Eating healthy foods is the key to weight loss. It is not only calories in vs. calories out. Too often dieters focus only on “calories in versus calories out.”
As a Certified Nutritionist and Weight Loss Specialist, I believe that the type of food you eat matters much more than the number of calories it contains — both in terms of weight loss and long-term health.
Calories in Calories Out is Not the Key to Weight Loss
This concept is based on the idea that as long as you eat fewer calories than you burn, you’re bound to lose weight.
The “calories in versus calories out” model is based on the idea that to maintain a stable weight, the number of calories you eat needs to match the number you expend. Calories in” refers to the calories you get from the foods you eat, while “calories out” is the number of calories you burn.
There are three main bodily processes that burn calories:
- Basic metabolism. Your body uses most of the calories you get from food to sustain basic functions, such as your heartbeat.
- Digestion. Around 10–15% of the calories you eat is used to power digestion. This is known as the thermic effect of food and varies based on the foods you eat.
- Physical activity. The leftover calories you get from your diet are meant to fuel your physical activity, including workouts and everyday tasks like walking, reading, and washing dishes.
When the number of calories you take in from food matches the number of calories you burn to sustain your metabolism, digestion, and physical activity, your weight will remain stable.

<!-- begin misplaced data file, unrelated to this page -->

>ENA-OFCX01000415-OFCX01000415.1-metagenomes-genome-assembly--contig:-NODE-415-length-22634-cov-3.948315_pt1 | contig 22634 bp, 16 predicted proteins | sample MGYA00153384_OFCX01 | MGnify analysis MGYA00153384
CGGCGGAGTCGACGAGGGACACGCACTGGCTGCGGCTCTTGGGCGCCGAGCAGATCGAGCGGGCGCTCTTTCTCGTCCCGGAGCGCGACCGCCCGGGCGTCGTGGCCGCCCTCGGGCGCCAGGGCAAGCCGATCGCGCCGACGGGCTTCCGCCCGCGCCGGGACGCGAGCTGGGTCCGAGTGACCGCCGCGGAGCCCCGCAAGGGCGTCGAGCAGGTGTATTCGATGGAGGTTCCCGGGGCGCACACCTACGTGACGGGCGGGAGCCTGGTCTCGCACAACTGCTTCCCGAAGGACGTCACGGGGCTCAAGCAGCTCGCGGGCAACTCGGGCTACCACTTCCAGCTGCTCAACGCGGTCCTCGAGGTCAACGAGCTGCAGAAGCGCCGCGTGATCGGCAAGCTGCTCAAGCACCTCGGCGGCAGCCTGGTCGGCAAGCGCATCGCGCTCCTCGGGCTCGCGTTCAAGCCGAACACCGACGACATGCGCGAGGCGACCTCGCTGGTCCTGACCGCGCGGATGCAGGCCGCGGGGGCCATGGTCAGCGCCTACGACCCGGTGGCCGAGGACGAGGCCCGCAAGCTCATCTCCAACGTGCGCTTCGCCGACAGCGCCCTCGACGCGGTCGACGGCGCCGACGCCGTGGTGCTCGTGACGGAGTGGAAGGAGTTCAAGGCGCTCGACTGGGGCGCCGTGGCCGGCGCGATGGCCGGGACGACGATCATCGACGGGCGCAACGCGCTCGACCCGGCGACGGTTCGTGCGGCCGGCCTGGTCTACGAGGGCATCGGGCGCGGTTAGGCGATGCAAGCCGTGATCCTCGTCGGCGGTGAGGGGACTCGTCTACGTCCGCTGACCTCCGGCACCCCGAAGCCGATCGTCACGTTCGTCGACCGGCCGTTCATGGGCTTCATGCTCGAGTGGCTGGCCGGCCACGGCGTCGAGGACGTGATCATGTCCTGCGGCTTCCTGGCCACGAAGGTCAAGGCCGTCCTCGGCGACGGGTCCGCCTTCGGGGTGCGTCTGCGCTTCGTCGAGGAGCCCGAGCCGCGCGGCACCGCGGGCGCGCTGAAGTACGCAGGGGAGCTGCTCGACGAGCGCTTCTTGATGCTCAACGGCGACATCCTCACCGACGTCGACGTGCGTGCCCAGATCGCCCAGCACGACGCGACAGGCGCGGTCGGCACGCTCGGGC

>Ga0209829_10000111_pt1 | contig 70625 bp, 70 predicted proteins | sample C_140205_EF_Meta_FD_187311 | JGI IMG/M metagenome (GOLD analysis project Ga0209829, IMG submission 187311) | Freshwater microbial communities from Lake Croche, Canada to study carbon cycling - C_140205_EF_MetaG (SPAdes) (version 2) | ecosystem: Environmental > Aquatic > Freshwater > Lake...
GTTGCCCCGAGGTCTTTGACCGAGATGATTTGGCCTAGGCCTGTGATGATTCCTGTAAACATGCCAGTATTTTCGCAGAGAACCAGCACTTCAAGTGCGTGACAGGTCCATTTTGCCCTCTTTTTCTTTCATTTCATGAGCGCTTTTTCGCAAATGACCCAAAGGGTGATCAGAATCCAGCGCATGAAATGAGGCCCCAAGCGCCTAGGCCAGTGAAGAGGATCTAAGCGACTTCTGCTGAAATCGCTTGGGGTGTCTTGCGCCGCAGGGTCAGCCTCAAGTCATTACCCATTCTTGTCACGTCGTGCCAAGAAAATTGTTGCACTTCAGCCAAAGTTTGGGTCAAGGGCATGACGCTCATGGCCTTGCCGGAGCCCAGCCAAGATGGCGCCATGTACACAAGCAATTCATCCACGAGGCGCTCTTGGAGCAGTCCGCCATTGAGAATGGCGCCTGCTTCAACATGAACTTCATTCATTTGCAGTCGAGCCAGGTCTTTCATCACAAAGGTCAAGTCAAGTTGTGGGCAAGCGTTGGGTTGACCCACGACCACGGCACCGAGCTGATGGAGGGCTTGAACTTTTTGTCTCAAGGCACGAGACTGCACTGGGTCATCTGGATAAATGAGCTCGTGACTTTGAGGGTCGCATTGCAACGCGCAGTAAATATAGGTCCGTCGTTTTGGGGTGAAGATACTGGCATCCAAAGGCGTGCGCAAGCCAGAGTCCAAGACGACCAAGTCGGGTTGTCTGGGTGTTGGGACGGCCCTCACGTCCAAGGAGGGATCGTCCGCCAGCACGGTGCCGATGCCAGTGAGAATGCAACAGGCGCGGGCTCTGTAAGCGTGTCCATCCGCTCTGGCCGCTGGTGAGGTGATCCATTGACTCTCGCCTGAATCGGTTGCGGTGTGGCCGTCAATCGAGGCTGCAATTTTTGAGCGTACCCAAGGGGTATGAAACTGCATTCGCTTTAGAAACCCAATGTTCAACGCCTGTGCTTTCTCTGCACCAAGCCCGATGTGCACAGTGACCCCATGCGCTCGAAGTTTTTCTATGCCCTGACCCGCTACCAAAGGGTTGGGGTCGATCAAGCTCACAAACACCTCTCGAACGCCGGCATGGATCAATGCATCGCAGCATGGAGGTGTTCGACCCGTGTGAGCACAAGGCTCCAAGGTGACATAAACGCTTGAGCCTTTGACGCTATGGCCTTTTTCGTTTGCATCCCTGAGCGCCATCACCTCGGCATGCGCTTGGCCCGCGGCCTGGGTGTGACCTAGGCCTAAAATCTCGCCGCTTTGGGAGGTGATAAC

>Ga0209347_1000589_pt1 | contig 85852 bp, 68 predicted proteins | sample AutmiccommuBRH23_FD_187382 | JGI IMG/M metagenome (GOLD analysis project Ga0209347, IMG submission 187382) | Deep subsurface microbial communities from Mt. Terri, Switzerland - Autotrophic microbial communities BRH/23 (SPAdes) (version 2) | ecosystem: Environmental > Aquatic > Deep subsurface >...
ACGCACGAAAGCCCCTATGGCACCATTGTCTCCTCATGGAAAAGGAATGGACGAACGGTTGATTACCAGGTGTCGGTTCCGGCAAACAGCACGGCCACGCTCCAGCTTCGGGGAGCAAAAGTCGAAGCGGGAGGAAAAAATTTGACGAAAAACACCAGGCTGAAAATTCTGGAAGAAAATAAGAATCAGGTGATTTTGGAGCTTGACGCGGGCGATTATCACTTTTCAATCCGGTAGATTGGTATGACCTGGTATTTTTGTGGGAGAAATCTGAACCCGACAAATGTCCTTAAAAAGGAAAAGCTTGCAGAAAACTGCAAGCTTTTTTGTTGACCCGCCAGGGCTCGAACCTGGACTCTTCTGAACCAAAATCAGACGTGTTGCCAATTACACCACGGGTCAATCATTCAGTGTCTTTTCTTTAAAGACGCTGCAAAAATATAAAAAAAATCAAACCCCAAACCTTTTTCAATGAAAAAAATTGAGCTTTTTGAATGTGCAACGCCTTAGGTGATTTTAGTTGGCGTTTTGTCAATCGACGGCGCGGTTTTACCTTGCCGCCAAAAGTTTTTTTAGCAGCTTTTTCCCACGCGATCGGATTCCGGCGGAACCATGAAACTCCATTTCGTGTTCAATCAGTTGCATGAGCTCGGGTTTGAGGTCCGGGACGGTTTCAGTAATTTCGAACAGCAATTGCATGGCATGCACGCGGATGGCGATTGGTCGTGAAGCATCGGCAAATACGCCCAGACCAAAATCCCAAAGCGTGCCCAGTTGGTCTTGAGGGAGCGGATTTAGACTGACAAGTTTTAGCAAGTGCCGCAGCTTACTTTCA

Thus, the “calories in versus calories out” model is strictly true. You need a calorie deficit to lose weight.
From a Biological Perspective Calorie Deficits Matter
From a biological perspective, you need to eat fewer calories than you burn to lose weight. There’s no way around it.
Once your body’s energy needs are met, extra calories are stored for future use — some in your muscles as glycogen, but most as fat. Thus, eating more calories than you burn will cause you to gain weight, whereas eating fewer than you need will cause weight loss.
For instance, those who insist that low-carb diets help people lose more weight despite eating the same number of (or even more) calories, often rely on diet journals to estimate calorie intake. Different diets affect muscle and water losses differently, which can make it seem as if they are more effective for fat loss when this isn’t truly the case.
What’s more, some studies only report the total amount of weight lost, without mentioning whether the weight loss came from muscle, fat, or water losses.
Different diets affect muscle and water losses differently, which can make it seem as if they are more effective for fat loss when this isn’t truly the case.
Health Is More than Just ‘Calories in Vs. Calories Out’
While the “calories in versus calories out” model matters for weight loss, not all calories are created equal when it comes to your health. That’s because different foods have different effects on various processes in your body, regardless of calorie contents.
Eating Healthy Foods Has a Big Health Impact
Eating healthy foods can affect your health in many ways.
- Different foods can affect your hormone levels in different ways.
The differing effects of glucose and fructose serve as a good example. These two simple sugars provide the same number of calories per gram, but your body metabolizes them in completely different ways.
- A diet too rich in added fructose is linked to insulin resistance, increased blood sugar levels, and higher triglyceride and LDL (bad) cholesterol levels than a diet providing the same number of calories from glucose. That said, fruit, which contains natural fructose along with fiber and water, does not have the same negative effects.